KU volleyball looks forward to hosting NCAA Tournament matches this week
photo by: Chance Parker/Journal-World photo
For the first time since 2016, and for the first time ever in the current iteration of Horejsi Family Volleyball Arena, the Kansas volleyball team will host matches in the NCAA Tournament.
The Jayhawks may not know it, but they are fulfilling a prophecy that was foretold when head coach Ray Bechard picked a password for one of his computer accounts during the offseason.
“I’d used up all the vernacular, I guess, within volleyball and all this,” Bechard recalled Monday. “And I said, hey, let’s make it ‘let’s host.'”
He said that whenever he entered that password, he was reminded of how he had spent the prior months urging his team to “commit to some little things this spring and this summer to where maybe we don’t have to go play a really good team on the road, we’ll play some really good teams in Horejsi.”
That is precisely what they will now do. The Jayhawks, who earned a No. 15 national ranking last week and then won conference matchups against Cincinnati and UCF to close out the season, received a No. 4 seed Sunday from the NCAA in Wisconsin’s quarter of the national bracket. Instead of traveling to face a Creighton or a Nebraska, they will host Summit League champion Omaha on Thursday at 7 p.m., and then, if they win, play a second-round game at Horejsi Friday at 5:30 p.m. against the winner of Penn State-Yale.
KU has won every home match it has played since dropping a five-set thriller in extra points against Purdue on Aug. 31. The Boilermakers ended up becoming a No. 3 seed in the tournament. Quality teams the Jayhawks have beaten at home since include Marquette, Texas State, Houston (twice) and Baylor — all NCAA Tournament qualifiers.
“There’s been a ton of opportunity for us to play good teams throughout this fall and we think this team’s in a really good place to compete favorably once we get the opportunity to do that this week,” Bechard said Monday.
KU also already has a victory against Omaha, on the road at the Mavericks’ Baxter Arena, on its resume. That was a three-set sweep in which Omaha hit .122, with no player tallying more than eight kills, as the Jayhawks were led by 30 assists and 10 digs from setter Camryn Turner and 14 kills by Reagan Cooper.
“I think Cooper has found this year that (she) can be a dominant player, and I think she knows that we believe that she can,” Bechard said.
KU went on to roll through much of the Big 12 Conference on its way to a 23-5 overall record (14-4 Big 12), starting 3-3 but winning 11 of its next 12 matches, including the final five to bounce back from a disappointing marathon loss at Iowa State.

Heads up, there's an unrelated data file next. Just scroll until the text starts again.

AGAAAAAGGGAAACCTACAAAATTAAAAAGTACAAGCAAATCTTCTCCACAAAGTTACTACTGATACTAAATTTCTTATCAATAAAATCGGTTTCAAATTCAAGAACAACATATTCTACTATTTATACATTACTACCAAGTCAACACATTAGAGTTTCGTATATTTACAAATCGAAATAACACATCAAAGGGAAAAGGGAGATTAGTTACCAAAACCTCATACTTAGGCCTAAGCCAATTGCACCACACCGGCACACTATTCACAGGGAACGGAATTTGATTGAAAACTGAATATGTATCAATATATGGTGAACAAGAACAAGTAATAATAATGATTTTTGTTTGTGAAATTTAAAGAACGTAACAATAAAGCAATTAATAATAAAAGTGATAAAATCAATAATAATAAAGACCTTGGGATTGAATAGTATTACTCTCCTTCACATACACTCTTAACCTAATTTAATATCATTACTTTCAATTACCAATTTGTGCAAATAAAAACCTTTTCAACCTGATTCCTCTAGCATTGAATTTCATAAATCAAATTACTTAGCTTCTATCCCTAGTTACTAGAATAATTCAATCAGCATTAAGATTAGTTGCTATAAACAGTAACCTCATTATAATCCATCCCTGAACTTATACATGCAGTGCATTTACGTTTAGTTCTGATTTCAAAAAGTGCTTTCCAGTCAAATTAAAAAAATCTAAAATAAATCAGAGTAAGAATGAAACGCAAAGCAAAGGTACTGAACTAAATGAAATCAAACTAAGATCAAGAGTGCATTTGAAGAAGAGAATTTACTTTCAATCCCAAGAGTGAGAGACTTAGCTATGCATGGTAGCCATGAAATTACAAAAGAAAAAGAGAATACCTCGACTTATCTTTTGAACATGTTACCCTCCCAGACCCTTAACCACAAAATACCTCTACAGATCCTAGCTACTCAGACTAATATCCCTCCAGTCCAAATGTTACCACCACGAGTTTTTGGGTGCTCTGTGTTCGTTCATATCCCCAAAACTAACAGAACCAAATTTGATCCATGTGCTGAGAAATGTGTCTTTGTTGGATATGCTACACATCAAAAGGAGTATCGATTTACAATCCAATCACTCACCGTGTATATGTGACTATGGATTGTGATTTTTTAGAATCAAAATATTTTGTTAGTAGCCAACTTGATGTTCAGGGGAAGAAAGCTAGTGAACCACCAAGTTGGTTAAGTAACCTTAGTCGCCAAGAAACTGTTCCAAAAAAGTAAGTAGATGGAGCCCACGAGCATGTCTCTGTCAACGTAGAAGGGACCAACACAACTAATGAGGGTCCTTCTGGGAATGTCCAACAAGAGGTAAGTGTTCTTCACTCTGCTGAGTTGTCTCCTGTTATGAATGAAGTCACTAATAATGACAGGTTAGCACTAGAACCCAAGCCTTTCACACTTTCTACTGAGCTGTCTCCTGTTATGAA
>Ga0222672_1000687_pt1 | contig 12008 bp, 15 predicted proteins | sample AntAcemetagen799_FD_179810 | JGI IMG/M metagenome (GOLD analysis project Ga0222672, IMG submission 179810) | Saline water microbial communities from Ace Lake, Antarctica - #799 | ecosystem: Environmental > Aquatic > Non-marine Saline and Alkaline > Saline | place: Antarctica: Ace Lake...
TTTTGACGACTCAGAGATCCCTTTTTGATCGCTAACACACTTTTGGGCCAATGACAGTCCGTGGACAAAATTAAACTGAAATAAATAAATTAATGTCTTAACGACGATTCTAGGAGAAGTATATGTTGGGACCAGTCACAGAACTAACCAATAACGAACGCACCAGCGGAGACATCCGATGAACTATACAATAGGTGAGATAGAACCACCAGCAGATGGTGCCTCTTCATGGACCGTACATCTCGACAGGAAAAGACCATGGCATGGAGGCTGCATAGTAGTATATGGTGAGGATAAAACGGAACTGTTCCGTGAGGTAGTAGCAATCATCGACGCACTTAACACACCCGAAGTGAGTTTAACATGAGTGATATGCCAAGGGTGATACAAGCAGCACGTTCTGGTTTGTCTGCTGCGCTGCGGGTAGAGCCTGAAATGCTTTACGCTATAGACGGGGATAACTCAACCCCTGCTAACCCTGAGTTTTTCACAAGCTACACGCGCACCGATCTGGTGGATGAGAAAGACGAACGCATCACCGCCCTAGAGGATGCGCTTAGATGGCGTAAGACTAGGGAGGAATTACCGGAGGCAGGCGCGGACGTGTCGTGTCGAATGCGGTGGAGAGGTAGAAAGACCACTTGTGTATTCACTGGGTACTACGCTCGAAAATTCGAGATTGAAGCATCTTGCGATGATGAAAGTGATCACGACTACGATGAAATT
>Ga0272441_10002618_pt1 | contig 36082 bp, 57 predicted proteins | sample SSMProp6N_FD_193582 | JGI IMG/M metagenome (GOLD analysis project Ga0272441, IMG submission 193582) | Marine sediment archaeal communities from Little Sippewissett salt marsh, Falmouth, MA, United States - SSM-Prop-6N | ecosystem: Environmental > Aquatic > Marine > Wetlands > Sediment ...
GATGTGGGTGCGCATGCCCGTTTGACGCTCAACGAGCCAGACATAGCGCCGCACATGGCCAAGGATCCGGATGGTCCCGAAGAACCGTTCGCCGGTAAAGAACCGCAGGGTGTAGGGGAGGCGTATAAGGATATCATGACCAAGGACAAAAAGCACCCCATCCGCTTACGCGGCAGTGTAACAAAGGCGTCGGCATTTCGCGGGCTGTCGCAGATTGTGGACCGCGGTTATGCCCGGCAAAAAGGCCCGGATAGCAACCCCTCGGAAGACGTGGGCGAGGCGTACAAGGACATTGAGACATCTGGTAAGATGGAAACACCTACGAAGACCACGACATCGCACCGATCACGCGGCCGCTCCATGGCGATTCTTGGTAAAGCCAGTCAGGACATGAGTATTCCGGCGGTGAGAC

Turner has staked her claim as the most prolific setter in the league with a league-high 10.71 assists per set, which is also No. 16 nationally. While chipping in defensively with 18 double-doubles, she serves as the engine of a powerful offense with experienced attackers in outside hitters Cooper, a graduate transfer (3.76 kills per set), and Ayah Elnady, a junior (3.57). Fellow junior and opposite London Davis has also played her fair share of big games, none bigger than a 28-kill showing against rival Kansas State on Nov. 3.
Beyond Cooper (Texas Tech), the transfer portal was generally kind to KU, as middles Mykayla Myers (TCU) and Toyosi Onabanjo (Iowa) have been big all year. And while the core of the Jayhawks’ production has been upperclasswomen — all of the above, plus defensive specialist Molly Schultz and the versatile Caroline Bien — freshman libero Raegan Burns, from Lafayette, Indiana, has made an immediate impact and earned two rookie of the week nods.
This will be the Jayhawks’ third straight trip to the tournament.
Omaha (15-13, 12-4 Summit), meanwhile, has never been since making the move from Division II. The Mavericks qualified in dramatic fashion after falling behind 2-0 against Kansas City in the Summit League title match and trailing 20-17 in a decisive third set before completing a reverse sweep.
Omaha has a balanced attack with five regular contributors — Shayla McCormick, McKenna Ruch, Kali Jurgensmeier, Amanda Hardt and Rachel Fairbanks — all tallying at least 2.09 kills per set. Similarly, two setters, Ivy Leuck and Olivia Tukuafu, have averaged five assists per set since the midseason departure of Olivia Curry.
In their next match after playing KU back in August, the Mavericks participated in the “Volleyball Day in Nebraska” event at Nebraska’s Memorial Stadium that set the record for most fans to ever attend a women’s sporting event. That was part of what Bechard called a “really, really courageous preconference schedule.”
“Their record was a little misleading after 10 matches,” he said. “But they righted the ship in a good league. UMKC and South Dakota and Denver were all very quality teams in the Summit League. They’ve changed their system a little bit from a one-setter to a two-setter but I know they’ve got very good personnel.”
The winner of the KU-Omaha matchup will advance to Friday to take on either Ivy League champion Yale, which went 21-3 and won every conference match it played this season, or No. 5 seed Penn State. Those two teams will face off Thursday in Lawrence immediately before KU-Omaha. The Nittany Lions have never lost a set against the Bulldogs (29-0 all time).
“I think Penn State had hoped maybe they’d be a first-round host, but the committee saw Florida maybe as a 16 seed, and Penn State certainly was right on that bubble,” Bechard said, “so a very quality team, playing against maybe Yale’s best team they’ve had in years.”
The Jayhawks beat Miami in the first round of the tournament last year but lost the following day to host Nebraska.
photo by: Chance Parker/Journal-World photo
photo by: Chance Parker/Journal-World
photo by: Carter Gaskins/Special to the Journal-World